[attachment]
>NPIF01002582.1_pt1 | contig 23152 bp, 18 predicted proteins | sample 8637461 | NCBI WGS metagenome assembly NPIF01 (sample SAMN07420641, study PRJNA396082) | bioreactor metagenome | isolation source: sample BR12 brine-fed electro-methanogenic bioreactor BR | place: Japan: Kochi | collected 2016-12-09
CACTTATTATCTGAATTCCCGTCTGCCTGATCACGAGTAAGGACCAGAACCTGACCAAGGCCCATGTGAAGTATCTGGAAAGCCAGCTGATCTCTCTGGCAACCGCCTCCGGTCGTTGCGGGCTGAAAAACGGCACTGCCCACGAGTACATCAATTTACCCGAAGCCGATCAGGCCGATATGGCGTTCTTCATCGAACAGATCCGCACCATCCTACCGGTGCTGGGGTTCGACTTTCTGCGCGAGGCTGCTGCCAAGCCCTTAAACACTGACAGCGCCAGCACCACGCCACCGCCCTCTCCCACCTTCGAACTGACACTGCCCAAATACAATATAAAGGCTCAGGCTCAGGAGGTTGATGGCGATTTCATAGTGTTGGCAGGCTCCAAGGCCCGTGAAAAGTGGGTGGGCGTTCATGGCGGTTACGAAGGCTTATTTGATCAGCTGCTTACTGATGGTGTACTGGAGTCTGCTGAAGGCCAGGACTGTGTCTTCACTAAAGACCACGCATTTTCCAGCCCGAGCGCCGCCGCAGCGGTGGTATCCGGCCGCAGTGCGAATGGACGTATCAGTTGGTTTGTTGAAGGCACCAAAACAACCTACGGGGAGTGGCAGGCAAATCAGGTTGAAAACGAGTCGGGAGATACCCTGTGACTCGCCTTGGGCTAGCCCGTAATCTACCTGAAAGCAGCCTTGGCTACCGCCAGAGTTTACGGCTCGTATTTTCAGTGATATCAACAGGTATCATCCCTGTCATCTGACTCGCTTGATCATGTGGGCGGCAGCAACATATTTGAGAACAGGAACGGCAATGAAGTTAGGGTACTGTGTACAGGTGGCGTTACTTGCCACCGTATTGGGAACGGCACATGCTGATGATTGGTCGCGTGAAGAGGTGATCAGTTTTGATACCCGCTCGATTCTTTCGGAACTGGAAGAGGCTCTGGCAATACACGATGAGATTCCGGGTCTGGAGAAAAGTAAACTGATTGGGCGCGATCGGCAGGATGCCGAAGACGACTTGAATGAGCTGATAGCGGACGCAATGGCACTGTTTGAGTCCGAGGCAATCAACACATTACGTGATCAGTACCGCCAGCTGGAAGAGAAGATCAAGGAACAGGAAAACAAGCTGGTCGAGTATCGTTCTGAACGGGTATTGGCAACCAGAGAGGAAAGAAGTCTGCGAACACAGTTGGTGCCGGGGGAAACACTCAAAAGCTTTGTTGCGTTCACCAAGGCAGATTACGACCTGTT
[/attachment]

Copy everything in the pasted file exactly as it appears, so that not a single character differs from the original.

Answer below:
>NPIF01002582.1_pt1 | contig 23152 bp, 18 predicted proteins | sample 8637461 | NCBI WGS metagenome assembly NPIF01 (sample SAMN07420641, study PRJNA396082) | bioreactor metagenome | isolation source: sample BR12 brine-fed electro-methanogenic bioreactor BR | place: Japan: Kochi | collected 2016-12-09
CACTTATTATCTGAATTCCCGTCTGCCTGATCACGAGTAAGGACCAGAACCTGACCAAGGCCCATGTGAAGTATCTGGAAAGCCAGCTGATCTCTCTGGCAACCGCCTCCGGTCGTTGCGGGCTGAAAAACGGCACTGCCCACGAGTACATCAATTTACCCGAAGCCGATCAGGCCGATATGGCGTTCTTCATCGAACAGATCCGCACCATCCTACCGGTGCTGGGGTTCGACTTTCTGCGCGAGGCTGCTGCCAAGCCCTTAAACACTGACAGCGCCAGCACCACGCCACCGCCCTCTCCCACCTTCGAACTGACACTGCCCAAATACAATATAAAGGCTCAGGCTCAGGAGGTTGATGGCGATTTCATAGTGTTGGCAGGCTCCAAGGCCCGTGAAAAGTGGGTGGGCGTTCATGGCGGTTACGAAGGCTTATTTGATCAGCTGCTTACTGATGGTGTACTGGAGTCTGCTGAAGGCCAGGACTGTGTCTTCACTAAAGACCACGCATTTTCCAGCCCGAGCGCCGCCGCAGCGGTGGTATCCGGCCGCAGTGCGAATGGACGTATCAGTTGGTTTGTTGAAGGCACCAAAACAACCTACGGGGAGTGGCAGGCAAATCAGGTTGAAAACGAGTCGGGAGATACCCTGTGACTCGCCTTGGGCTAGCCCGTAATCTACCTGAAAGCAGCCTTGGCTACCGCCAGAGTTTACGGCTCGTATTTTCAGTGATATCAACAGGTATCATCCCTGTCATCTGACTCGCTTGATCATGTGGGCGGCAGCAACATATTTGAGAACAGGAACGGCAATGAAGTTAGGGTACTGTGTACAGGTGGCGTTACTTGCCACCGTATTGGGAACGGCACATGCTGATGATTGGTCGCGTGAAGAGGTGATCAGTTTTGATACCCGCTCGATTCTTTCGGAACTGGAAGAGGCTCTGGCAATACACGATGAGATTCCGGGTCTGGAGAAAAGTAAACTGATTGGGCGCGATCGGCAGGATGCCGAAGACGACTTGAATGAGCTGATAGCGGACGCAATGGCACTGTTTGAGTCCGAGGCAATCAACACATTACGTGATCAGTACCGCCAGCTGGAAGAGAAGATCAAGGAACAGGAAAACAAGCTGGTCGAGTATCGTTCTGAACGGGTATTGGCAACCAGAGAGGAAAGAAGTCTGCGAACACAGTTGGTGCCGGGGGAAACACTCAAAAGCTTTGTTGCGTTCACCAAGGCAGATTACGACCTGTT